The patent battle between Google’s Motorola Mobility and Microsoft went before the US International Trade Commission court in Washington this week. This case follows hot on the heels of Google’s announcement that it plans to buy Motorola, and shows that Microsoft clearly sees this acquisition as a threat.
Microsoft is alleging in its lawsuit that Motorola has infringed on several basic patents that it owns. These include patents on data synchronization methods, battery power notifications and signal strength. The alleged patent infringements amount to seven in total.
The software giant has gone so far as to request an ITC import ban on both the Droid X and Droid 2 smartphones, along with several other Motorola products. Microsoft is confident in their ability to win this case in court, according to the head of their litigation team. The lawsuit has, unsurprisingly, prompted a counter suit by Motorola in the US and Europe.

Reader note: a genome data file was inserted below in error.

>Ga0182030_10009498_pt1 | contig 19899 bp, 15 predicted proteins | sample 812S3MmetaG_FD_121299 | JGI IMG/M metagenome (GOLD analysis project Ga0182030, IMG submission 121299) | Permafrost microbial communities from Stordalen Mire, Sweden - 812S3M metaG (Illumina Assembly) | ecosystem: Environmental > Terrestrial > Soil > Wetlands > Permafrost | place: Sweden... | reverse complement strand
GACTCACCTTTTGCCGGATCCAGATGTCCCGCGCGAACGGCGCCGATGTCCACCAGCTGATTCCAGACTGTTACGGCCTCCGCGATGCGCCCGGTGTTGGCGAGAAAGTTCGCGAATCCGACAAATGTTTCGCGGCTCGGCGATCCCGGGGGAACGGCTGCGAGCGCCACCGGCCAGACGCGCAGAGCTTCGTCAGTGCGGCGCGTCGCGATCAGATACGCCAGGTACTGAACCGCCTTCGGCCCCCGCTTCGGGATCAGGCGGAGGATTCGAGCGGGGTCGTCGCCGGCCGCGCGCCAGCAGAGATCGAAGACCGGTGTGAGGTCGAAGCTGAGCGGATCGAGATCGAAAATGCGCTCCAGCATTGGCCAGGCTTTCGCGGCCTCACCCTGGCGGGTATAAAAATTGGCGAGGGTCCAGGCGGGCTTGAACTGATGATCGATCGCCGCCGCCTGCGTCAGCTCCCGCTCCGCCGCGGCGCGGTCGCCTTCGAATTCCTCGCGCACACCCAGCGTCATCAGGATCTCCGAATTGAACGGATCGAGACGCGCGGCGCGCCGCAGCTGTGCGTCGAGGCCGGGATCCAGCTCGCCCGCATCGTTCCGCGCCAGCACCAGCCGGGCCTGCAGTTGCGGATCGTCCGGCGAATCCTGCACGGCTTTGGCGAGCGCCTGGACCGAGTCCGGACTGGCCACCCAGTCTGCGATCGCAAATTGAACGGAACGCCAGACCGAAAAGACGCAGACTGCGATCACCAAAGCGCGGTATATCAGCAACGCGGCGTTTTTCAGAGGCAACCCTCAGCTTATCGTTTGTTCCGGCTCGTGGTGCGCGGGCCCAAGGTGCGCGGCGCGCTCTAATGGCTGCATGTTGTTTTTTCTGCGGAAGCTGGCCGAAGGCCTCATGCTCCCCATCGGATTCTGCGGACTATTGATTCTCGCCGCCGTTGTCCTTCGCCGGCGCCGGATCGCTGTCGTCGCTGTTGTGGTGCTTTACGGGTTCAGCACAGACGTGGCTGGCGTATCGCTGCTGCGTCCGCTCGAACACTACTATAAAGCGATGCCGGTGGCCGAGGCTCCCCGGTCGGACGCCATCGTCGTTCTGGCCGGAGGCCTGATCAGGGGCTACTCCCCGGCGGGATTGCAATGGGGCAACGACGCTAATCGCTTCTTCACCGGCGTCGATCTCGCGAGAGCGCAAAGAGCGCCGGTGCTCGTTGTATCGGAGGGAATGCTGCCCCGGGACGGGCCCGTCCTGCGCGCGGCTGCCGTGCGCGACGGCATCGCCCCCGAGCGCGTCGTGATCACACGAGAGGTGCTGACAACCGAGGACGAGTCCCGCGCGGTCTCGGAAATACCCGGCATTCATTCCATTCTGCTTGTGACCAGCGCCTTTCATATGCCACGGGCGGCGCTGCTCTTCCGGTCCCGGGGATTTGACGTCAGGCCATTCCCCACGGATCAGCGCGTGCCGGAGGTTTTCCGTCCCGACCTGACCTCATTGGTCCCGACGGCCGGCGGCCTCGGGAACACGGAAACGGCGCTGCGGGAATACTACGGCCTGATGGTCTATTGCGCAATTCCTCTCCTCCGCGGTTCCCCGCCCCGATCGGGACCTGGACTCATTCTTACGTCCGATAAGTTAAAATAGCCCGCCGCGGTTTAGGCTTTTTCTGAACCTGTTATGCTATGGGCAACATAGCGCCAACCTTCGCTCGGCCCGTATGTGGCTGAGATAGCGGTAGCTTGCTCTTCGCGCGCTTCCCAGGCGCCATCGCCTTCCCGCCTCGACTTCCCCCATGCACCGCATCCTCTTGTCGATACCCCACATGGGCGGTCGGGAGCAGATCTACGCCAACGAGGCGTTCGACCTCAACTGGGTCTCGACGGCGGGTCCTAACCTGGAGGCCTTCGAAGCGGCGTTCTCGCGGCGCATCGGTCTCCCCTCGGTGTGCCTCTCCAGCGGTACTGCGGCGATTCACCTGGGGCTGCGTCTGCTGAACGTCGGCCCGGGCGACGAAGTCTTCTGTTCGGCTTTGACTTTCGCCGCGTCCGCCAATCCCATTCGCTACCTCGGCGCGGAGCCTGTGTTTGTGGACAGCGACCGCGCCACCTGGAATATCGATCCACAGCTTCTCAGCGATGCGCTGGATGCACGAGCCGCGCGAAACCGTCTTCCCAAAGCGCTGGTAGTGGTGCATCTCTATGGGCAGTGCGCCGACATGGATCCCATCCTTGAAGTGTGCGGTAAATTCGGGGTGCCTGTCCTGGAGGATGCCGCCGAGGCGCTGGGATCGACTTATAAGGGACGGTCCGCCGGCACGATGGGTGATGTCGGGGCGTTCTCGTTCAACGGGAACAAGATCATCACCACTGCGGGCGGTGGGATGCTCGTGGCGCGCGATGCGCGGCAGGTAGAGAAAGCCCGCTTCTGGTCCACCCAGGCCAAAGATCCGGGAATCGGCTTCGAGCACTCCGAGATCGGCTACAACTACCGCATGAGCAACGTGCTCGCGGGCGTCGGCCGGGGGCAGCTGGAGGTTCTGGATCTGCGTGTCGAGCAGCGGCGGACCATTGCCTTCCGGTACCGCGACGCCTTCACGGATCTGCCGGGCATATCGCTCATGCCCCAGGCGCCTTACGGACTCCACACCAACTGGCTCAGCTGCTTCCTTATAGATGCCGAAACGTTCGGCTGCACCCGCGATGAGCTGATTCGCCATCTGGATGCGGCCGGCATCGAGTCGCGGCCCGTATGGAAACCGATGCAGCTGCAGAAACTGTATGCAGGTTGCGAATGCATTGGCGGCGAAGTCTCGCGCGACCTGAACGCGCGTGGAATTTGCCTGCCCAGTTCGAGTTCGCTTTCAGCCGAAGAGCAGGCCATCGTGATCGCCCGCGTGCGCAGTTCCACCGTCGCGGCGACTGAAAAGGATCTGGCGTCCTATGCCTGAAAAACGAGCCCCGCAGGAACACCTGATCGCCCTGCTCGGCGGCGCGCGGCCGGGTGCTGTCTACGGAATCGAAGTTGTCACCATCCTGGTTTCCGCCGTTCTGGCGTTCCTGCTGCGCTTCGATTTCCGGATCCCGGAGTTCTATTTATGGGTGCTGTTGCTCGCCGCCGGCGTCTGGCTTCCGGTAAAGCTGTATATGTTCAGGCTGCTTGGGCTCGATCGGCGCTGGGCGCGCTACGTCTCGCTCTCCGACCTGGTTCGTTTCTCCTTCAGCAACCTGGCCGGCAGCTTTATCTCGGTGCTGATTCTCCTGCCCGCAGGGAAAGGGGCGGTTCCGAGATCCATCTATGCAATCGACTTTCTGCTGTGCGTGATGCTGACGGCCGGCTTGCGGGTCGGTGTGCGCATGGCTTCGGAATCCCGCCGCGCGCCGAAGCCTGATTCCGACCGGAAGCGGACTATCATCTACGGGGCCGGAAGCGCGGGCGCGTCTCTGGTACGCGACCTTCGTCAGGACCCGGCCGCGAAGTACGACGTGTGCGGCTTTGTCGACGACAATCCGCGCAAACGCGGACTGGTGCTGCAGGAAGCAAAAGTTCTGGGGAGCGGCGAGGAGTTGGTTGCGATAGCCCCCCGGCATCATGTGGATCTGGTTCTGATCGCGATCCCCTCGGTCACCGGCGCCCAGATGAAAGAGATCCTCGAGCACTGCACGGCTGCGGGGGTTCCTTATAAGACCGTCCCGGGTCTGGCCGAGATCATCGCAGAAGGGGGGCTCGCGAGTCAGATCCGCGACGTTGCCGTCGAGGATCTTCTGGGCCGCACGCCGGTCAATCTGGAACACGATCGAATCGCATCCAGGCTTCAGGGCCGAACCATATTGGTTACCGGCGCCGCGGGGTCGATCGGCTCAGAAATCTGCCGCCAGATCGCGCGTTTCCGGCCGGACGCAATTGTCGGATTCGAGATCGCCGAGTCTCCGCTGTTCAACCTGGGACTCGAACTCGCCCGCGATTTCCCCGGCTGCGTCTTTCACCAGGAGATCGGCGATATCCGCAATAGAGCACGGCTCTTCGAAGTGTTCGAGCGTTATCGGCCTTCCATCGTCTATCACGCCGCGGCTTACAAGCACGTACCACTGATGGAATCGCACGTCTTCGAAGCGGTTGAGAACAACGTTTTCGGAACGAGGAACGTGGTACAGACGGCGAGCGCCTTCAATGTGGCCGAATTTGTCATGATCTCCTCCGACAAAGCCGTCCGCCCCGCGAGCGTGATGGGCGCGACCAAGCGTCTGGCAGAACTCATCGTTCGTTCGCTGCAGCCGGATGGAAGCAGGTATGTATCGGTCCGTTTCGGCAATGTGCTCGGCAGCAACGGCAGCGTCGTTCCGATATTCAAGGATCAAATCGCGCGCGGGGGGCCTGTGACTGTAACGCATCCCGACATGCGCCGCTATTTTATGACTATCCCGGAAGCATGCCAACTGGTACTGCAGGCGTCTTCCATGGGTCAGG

The patent lawsuit by Microsoft against Motorola is a clear escalation of the ongoing war between the Android OS and Windows Phone. Motorola said that they plan to vigorously defend against the Microsoft attack, and they have brought legal actions of their own against Microsoft as part of a counter attack strategy. There is much at stake in this battle, because a loss either way will weaken the position of the loser in the emerging international mobile market.
The consequence of a loss to Microsoft means that it will have a harder time gaining market share from Android and slowing the momentum of Google’s Android OS. The acquisition of Motorola Mobility by Google effectively gives the search giant a hardware arm, which is a direct threat to the Windows Phone platform.
Google recently announced its purchase of Motorola Mobility for $12.5 billion in cash. Google acquired Motorola Mobility due to its strength in Android smartphones, but also to build up Google’s patent portfolio.